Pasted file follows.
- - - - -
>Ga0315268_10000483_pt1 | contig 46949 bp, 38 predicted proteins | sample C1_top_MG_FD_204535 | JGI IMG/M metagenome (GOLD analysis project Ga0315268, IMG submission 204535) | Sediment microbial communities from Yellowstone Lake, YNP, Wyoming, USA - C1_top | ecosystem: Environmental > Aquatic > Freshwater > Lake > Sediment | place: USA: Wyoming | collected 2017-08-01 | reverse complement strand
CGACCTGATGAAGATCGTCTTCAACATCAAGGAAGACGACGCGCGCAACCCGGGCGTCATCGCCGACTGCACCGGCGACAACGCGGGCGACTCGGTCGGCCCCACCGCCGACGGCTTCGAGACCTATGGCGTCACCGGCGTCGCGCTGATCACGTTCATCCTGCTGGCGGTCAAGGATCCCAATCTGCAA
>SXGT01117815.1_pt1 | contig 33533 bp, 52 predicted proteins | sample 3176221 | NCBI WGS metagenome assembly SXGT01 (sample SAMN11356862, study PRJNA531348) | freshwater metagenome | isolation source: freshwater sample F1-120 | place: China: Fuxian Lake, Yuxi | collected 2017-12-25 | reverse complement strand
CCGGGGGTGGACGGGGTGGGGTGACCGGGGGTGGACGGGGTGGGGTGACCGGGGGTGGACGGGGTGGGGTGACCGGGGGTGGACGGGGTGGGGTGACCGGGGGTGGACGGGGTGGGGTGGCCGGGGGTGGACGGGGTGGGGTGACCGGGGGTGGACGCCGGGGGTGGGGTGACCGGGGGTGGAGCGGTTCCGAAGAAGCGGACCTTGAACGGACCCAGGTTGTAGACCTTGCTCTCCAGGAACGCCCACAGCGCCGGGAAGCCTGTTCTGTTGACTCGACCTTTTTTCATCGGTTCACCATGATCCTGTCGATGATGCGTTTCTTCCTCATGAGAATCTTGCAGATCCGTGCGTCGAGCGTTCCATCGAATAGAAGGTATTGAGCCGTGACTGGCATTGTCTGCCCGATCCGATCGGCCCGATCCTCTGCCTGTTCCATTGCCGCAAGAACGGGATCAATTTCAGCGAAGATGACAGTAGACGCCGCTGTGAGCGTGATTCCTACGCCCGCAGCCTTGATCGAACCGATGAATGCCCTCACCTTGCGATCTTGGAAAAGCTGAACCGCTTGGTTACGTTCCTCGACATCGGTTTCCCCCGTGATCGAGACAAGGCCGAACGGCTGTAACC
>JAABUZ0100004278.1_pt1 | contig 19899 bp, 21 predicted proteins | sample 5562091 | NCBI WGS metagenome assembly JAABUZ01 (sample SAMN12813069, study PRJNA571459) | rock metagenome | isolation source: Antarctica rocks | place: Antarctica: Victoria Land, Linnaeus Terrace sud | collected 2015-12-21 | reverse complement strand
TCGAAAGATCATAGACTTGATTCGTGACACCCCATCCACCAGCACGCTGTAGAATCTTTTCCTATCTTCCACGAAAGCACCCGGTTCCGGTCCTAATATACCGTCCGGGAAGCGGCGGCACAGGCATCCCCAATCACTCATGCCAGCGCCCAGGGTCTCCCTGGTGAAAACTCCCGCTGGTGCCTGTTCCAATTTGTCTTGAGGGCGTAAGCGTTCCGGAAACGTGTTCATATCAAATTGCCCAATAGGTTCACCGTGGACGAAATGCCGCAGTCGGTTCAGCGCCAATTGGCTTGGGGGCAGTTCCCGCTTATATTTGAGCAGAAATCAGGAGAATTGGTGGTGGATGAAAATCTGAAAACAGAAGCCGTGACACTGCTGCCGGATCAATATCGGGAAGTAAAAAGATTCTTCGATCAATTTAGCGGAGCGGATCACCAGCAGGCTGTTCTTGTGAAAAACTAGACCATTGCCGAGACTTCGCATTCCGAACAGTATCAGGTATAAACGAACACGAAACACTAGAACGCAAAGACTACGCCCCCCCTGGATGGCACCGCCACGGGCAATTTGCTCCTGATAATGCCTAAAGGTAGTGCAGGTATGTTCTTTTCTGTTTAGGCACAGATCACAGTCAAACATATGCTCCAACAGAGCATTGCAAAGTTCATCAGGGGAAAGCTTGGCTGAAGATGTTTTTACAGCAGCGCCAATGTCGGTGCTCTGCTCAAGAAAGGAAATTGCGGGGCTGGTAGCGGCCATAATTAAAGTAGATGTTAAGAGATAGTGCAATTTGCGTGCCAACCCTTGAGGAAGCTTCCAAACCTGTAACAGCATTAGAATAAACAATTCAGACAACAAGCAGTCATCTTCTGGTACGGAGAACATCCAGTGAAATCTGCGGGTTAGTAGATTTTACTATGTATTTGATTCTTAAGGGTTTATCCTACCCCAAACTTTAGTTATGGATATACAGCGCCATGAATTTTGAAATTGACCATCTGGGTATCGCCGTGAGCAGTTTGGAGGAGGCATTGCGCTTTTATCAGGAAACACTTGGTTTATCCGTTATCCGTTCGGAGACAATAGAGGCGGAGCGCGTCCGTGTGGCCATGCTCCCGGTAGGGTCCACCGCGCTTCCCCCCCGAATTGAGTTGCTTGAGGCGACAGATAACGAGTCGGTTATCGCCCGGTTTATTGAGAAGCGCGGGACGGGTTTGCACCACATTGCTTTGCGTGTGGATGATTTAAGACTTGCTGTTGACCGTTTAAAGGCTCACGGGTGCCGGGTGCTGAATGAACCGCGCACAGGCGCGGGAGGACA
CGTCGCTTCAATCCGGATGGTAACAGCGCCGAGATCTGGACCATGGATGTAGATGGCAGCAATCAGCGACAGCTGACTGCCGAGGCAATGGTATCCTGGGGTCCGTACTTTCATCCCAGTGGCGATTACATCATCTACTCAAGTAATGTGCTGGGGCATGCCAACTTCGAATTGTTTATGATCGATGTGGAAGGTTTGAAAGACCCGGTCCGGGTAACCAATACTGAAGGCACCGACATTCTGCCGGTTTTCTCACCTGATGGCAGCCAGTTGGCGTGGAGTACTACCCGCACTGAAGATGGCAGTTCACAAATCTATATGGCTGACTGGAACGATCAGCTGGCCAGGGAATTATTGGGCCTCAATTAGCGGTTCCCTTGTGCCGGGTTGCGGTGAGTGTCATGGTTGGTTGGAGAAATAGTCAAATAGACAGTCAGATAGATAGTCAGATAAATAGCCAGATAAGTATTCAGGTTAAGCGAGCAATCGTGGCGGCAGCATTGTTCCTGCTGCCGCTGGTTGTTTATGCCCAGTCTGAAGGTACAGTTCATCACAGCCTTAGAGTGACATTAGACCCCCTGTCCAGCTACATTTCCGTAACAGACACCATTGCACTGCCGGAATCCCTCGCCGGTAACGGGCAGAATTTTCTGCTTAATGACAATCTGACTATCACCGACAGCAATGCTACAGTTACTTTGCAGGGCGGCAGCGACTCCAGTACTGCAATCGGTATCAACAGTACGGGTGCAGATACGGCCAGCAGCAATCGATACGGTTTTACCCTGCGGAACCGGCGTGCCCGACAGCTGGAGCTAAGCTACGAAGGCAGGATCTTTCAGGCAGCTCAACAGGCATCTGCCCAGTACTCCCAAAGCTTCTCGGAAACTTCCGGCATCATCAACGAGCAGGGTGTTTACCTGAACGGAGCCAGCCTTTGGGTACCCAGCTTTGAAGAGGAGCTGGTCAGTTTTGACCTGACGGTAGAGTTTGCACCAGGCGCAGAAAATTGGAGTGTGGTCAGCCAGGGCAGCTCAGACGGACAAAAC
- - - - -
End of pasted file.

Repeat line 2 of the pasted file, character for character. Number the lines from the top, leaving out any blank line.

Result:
CGACCTGATGAAGATCGTCTTCAACATCAAGGAAGACGACGCGCGCAACCCGGGCGTCATCGCCGACTGCACCGGCGACAACGCGGGCGACTCGGTCGGCCCCACCGCCGACGGCTTCGAGACCTATGGCGTCACCGGCGTCGCGCTGATCACGTTCATCCTGCTGGCGGTCAAGGATCCCAATCTGCAA